So in conclusion by deductive reasoning and numerous reports in the X-Maxx forum that most thread lockers are failing to secure the pinions on a majority of X-Maxx's, I'm left leaning towards the 2nd point I made above.

    It isn't entirely the LoctiteŽ that is at fault here either. Improper preparation of the surfaces for LoctiteŽ application is the number one cause of the product not performing correctly also. I've been at this far too long to get into detailed discussions about my Naval years where the only solution we had to beat vibration and heat in Designation 7 Main Propulsion was to use lock wire or the "captured" procedure.

    Unfortunately, on an application such as a set screw this small on a pinion of a high rotation motor of this size, lock wire is just not a practical solution due to the lack of securing surface (round smooth surface) and mounting points to twist tie the wire off. For lock wire to be effective and practical in its application, more than one mounting point is recommended but not always entirely necessary.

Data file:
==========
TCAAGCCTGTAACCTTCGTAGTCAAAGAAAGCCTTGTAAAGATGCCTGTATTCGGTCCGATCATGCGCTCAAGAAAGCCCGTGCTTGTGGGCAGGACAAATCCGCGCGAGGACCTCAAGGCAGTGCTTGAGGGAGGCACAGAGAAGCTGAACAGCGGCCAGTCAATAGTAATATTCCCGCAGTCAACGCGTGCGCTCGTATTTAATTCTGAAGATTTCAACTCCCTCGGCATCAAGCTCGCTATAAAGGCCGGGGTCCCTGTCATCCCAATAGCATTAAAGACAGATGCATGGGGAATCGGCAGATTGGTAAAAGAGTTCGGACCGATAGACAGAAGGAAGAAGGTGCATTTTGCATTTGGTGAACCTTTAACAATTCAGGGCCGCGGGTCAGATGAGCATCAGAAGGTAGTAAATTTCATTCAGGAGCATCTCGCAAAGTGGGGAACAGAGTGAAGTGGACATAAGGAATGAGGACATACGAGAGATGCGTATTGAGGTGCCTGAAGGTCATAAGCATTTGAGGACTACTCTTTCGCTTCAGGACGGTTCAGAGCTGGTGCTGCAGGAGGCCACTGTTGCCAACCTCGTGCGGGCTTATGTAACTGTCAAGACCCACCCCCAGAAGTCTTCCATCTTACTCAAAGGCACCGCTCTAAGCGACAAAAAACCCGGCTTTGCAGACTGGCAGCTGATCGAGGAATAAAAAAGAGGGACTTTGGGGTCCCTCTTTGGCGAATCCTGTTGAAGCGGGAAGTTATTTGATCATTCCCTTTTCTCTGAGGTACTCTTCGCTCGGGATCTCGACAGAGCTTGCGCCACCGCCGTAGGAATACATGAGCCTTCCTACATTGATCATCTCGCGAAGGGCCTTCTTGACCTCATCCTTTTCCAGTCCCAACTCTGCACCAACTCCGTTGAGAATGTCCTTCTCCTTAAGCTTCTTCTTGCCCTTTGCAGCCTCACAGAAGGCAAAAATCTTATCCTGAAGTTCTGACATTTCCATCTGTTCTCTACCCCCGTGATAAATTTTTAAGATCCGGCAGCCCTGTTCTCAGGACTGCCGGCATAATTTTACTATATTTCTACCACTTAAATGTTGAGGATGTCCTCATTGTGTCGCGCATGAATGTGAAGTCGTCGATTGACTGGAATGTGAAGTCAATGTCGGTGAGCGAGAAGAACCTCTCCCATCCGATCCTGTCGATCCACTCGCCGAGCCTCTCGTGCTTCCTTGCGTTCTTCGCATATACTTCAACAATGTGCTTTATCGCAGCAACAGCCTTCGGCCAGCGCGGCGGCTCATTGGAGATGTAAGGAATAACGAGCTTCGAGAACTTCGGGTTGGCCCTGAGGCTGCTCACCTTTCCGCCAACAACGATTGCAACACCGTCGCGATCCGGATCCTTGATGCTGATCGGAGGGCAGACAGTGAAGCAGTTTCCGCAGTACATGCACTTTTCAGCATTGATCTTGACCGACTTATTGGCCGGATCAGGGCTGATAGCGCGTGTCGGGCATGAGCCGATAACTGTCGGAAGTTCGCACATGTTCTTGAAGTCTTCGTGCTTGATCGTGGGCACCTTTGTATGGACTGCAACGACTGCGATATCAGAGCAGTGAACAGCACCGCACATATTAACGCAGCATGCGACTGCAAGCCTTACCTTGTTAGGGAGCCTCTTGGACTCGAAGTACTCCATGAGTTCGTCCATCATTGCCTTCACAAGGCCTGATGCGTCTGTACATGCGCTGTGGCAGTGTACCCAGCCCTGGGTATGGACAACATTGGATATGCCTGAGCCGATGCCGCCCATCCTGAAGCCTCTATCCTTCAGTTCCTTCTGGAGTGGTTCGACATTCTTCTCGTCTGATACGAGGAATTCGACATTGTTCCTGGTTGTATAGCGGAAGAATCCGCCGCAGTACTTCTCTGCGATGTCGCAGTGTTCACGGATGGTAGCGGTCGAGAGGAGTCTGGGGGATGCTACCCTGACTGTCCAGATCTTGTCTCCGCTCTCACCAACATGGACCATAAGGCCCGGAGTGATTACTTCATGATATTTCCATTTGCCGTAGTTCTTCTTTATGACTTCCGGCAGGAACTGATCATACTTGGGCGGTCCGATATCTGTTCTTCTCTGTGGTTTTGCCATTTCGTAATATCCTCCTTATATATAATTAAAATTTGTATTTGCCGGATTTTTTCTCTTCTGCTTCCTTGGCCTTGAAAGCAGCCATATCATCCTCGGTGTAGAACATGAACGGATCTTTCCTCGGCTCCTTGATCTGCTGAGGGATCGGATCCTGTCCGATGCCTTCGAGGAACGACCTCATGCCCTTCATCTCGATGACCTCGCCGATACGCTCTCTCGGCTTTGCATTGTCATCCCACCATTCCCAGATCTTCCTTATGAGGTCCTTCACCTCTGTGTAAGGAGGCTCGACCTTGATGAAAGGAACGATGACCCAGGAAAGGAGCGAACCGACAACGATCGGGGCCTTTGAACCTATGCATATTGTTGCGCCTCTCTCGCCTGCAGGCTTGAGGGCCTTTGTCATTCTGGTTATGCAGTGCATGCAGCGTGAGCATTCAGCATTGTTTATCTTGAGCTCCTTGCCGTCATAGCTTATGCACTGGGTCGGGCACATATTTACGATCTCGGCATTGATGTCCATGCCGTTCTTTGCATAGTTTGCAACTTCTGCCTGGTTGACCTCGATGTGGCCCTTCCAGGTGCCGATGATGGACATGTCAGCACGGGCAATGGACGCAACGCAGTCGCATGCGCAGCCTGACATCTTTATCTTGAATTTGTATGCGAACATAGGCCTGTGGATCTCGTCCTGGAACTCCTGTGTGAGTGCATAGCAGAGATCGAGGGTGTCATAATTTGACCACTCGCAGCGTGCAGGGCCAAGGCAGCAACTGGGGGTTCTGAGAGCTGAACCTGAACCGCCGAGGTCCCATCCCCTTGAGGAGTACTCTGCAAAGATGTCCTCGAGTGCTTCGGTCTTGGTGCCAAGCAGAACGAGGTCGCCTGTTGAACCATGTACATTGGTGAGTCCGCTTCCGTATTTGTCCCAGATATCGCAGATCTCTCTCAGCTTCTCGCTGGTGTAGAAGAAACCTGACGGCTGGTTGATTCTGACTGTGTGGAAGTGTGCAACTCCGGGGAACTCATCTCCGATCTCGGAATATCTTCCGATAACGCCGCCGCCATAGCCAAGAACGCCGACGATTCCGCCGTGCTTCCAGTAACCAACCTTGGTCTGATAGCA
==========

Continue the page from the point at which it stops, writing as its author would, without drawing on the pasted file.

Last edited by Flux Capacitor; 11-11-2020 at 09:39 AM. Reason: Updated.
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  10. #10
    RC Qualifier Flux Capacitor's Avatar
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    This Paid Off and Man do I have the Proof!

    O.K.-----So I decided to put this new pinion idea to the most brutal test that can be thrown at it. Keep in mind, my rig with the Max5 and Badlands weighs 24 pounds clean without the two 4S batteries. With the two 6700mah Traxxas batteries it weighs just a smidgen under 26 pounds.